Gonadotropin Ovulation Induction

Exogenous gonadotropins have traditionally been used in PCOS patients who are resistant to ovulation induction with clomiphene and more recently those not responding to the addition of metformin or laparoscopic ovarian drilling. Gonadotropin preparations derived from hMG, a mixture that contains FSH, LH, and large quantities of urinary proteins, have been in use since the early 1960s (97). Other gonadotropin preparations in use today include purified urinary FSH (uFSH) and recombinant FSH (rFSH). Highly purified uFSH contains a reduced amount of LH and very small amounts of urinary proteins. The lack of urinary proteins in this preparation reduces adverse reactions such as local allergy or hypersensitivity (98). Preparations of rFSH were recently developed with a complete absence of LH and co-purified proteins, giving high specific bioactivity. These preparations share similar pharmacokinetic characteristics with purified uFSH (99). Whereas hMG is administered intramuscularly, uFSH and rFSH can be given by subcutaneous injection, which can be self-administered and appear to be better tolerated by the patient. There are no data suggesting a higher pregnancy rate in PCOS with the use of one product compared with another (100-102).

In general, ovulation induction with gonadotropins in clomiphene-resistant PCOS patients is less successful than in patients with hypogonadotrophic hypogonadism (103). However, women with PCOS are more sensitive to gonadotropin stimulation compared with spontaneously cycling women. This increased sensitivity appears to result from a larger pool of small antral follicles available for recruitment, rather than on differences in the FSH threshold level (104). Women with PCOS receiving gonadotropins for ovulation induction are particularly prone to a higher risk of overstimulation, multiple pregnancy, and OHSS rates (105).

Inappropriately elevated serum LH levels are found in up to 70% of women with PCOS (106). This persistent elevation in serum LH during the follicular phase has been correlated with decreased pregnancy and increased spontaneous abortion rates. These complications were also related to the higher LH levels commonly seen in women with PCOS (46). Consequently, it has been suggested that purified uFSH would be more effective than hMG for ovulation induction in PCOS. However, a recent meta-analysis including 14 randomized, controlled trials did not find any differences in pregnancy rates between women with PCOS receiving uFSH or hMG (107). The incidence of OHSS was lower, however, in women using uFSH compared with hMG (OR: 0.20; 95% CI 0.08-0.46). In this study no conclusions could be drawn regarding the relative effect of these preparations on miscarriage and multiple pregnancy rates because of insufficient reporting of these outcomes in the trials (107).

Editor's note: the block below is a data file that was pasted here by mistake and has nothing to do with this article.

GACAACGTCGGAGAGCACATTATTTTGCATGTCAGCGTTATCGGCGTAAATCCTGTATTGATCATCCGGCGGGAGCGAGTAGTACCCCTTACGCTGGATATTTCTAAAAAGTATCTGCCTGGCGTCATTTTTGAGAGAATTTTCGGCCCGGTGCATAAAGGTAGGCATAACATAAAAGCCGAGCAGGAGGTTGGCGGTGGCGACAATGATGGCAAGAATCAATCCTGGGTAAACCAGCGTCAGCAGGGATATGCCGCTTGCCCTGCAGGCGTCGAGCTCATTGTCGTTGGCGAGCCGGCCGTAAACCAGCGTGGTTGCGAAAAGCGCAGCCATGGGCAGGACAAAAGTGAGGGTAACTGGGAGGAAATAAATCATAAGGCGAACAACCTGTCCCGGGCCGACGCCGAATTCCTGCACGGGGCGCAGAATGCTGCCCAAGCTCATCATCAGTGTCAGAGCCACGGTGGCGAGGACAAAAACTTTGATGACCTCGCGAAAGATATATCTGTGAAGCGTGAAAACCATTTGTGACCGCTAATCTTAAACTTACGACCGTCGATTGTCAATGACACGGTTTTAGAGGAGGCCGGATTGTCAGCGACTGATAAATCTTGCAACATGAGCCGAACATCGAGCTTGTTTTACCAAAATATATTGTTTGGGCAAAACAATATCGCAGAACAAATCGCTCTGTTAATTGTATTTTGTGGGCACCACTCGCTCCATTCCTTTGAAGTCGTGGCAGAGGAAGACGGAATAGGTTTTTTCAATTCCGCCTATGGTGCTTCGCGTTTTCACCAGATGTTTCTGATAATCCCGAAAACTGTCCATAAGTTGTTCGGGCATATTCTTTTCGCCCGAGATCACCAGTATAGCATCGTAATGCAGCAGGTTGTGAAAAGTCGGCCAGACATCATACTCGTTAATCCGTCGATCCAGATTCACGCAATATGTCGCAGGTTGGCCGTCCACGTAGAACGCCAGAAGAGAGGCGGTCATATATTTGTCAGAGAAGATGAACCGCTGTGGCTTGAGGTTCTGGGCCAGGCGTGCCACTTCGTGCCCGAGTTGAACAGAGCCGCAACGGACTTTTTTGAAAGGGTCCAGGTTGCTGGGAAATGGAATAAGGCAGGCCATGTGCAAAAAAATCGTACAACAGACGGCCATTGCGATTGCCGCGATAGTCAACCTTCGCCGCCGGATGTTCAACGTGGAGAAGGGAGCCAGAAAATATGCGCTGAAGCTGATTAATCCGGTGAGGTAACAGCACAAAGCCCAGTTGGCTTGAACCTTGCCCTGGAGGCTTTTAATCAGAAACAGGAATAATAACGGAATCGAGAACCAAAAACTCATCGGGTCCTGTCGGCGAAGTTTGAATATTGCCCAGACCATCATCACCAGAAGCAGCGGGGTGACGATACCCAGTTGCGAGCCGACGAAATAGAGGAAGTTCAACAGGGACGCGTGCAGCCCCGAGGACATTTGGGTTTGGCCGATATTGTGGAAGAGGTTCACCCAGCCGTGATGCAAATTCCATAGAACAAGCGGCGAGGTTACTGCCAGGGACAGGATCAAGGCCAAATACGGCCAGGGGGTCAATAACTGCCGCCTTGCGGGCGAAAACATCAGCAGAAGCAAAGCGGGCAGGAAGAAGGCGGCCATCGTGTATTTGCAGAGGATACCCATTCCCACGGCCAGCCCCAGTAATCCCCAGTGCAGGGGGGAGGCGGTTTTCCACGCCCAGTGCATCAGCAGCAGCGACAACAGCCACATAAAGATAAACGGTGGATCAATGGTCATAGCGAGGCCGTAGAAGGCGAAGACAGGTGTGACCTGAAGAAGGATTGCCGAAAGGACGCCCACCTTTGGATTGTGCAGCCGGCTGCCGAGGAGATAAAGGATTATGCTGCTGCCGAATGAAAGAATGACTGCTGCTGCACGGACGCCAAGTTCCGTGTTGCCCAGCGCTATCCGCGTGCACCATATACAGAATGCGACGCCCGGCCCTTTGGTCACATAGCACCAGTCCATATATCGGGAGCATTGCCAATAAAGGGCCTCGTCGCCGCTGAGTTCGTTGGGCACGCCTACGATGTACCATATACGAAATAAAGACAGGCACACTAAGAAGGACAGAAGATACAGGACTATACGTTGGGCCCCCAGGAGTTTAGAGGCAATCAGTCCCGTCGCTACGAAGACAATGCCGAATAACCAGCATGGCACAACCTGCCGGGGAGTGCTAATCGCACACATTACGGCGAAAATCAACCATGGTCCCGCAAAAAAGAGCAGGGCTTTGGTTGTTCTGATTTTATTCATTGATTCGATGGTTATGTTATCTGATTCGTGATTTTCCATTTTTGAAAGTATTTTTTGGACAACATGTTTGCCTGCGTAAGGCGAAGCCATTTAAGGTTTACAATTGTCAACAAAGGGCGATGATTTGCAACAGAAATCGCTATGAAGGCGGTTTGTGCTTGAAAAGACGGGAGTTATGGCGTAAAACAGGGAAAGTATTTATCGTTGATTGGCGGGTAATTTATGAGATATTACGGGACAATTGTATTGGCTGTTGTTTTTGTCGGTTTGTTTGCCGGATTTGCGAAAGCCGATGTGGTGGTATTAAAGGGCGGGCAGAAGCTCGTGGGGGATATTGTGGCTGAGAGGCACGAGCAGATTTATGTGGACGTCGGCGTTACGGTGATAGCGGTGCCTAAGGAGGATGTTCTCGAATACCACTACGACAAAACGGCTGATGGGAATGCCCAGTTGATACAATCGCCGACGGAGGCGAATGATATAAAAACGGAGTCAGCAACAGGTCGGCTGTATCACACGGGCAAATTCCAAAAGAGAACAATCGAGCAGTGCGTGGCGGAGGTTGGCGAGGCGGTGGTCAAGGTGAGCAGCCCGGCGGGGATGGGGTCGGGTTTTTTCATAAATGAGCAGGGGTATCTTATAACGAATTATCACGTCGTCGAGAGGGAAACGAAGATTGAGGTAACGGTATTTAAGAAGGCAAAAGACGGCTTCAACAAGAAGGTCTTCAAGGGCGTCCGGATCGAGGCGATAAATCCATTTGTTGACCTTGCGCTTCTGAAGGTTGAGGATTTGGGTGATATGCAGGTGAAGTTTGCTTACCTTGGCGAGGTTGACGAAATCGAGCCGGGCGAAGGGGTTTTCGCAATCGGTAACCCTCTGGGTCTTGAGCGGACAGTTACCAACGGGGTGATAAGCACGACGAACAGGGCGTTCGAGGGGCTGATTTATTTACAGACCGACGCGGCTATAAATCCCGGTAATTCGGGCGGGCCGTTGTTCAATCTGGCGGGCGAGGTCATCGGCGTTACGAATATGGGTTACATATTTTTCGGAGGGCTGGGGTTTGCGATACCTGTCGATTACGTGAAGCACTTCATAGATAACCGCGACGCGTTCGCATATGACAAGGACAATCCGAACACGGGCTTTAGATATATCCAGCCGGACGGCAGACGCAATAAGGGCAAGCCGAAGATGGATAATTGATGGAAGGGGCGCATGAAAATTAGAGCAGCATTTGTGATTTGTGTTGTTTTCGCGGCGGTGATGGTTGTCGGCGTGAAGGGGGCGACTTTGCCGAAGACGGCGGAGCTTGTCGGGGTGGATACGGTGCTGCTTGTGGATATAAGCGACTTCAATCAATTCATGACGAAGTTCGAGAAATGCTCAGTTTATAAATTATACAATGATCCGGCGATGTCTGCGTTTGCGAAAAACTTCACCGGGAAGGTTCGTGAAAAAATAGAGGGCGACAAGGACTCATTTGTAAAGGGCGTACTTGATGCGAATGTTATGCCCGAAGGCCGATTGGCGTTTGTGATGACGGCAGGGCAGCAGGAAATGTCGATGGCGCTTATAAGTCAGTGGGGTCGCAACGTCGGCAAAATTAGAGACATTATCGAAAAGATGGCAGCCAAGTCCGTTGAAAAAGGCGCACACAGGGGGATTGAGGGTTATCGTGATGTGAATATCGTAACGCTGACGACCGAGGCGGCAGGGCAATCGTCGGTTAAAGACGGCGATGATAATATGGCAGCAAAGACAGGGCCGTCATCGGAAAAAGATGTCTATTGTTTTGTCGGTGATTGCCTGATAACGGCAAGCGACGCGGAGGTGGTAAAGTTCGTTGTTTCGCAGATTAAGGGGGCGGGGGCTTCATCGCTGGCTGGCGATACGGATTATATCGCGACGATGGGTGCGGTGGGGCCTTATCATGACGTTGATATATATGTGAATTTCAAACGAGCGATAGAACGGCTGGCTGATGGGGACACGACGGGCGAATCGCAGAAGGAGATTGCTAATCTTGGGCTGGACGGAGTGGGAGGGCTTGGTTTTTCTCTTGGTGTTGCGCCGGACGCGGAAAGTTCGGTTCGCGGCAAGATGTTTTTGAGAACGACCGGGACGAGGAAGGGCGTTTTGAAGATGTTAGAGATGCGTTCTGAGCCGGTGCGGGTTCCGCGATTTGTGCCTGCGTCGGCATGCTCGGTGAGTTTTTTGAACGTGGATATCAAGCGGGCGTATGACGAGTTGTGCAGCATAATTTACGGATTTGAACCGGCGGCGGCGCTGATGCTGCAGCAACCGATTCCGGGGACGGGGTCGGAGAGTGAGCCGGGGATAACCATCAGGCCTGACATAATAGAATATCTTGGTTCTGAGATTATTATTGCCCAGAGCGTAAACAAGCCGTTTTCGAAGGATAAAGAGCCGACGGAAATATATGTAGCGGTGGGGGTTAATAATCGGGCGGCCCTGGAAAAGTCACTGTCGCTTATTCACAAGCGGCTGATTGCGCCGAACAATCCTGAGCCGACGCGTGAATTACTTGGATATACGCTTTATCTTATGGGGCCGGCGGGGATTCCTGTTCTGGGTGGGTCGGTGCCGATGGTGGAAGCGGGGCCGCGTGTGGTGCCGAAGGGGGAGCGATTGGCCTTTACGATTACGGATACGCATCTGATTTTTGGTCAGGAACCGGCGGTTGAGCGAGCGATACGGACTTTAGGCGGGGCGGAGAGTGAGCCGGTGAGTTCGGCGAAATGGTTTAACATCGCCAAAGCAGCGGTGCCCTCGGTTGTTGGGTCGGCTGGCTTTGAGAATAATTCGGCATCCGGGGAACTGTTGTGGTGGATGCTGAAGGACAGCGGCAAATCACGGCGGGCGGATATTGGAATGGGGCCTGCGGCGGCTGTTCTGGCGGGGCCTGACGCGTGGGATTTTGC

The conventional regimen of ovulation induction with gonadotropins begins with a starting dose of 75-150 IU/day, with an increase of 75-150 IU/day every 3-5 days in those women with an inadequate response (108). Regardless of the specific gonadotropin preparation used, this regimen gener ally induces multiple follicular development, resulting in high rates of multiple pregnancy and OHSS (109). Administration of lower doses of gonadotropins in a stepwise fashion (low-dose step-up or step-down, or sequential step-up, step-down) has generally replaced the conventional regimen and is reported to be effective in significantly reducing risks. The low-dose step-up protocol (110) generally involves starting with a dose of 75 IU/day or less, which is increased after 14 days by 37.5 IU/ day and every 7 days thereafter if no response is observed. The goal of the low-dose step-up protocol is to achieve the development of a single dominant follicle, rather than the development of multiple large follicles. This regimen is based on the concept of a follicular FSH threshold. The rationale is not to exceed the critical FSH concentration above which multiple follicles develop and result in increased risks of OHSS and multiple gestation (111).

The step-down protocol (112) usually begins with a dose of 150-225 IU/day for 2 days, which is decreased to 75 IU/day for 7 days and increased to 150 IU/day after the seventh day if there is inadequate follicular response. More recently, a "sequential step-up, step-down" protocol has been used, in which the FSH dose is reduced by half when the leading follicle has reached 14 mm (113). The purpose of the sequential step-up, step-down protocol is to mimic the normal menstrual cycle, in which the normal early follicular phase FSH elevation is followed by a decline until a small FSH peak accompanies the normal LH surge (112).

Low-dose regimens appear to be a promising approach when using gonadotropins for ovulation induction in clomiphene-resistant women with PCOS. The mono-ovulatory cycle rate is approximately 70%. The cumulative pregnancy rate is approximately 40%, and can be as high as 20% per cycle, comparable with conventional regimens. However, a multiple pregnancy rate of 6% and a low rate of OHSS (<1%) with low-dose regimens make these protocols more attractive than conventional gonadotropin regimens (114). A recent multicenter randomized study comparing the low-dose step-up and step-down protocols in clomiphene-resistant women with PCOS found that the low-dose step-up regimen of rFSH administration was as effective as, and safer than, the step-down regimen (115). In this study, the rate of monofollicular development was significantly higher (68.2 vs 32%, p < 0.0001) and the rate of multifollicular development significantly lower (4.7 vs 36%, p < 0.0001) with the step-up protocol compared to the step-down regimen (115).

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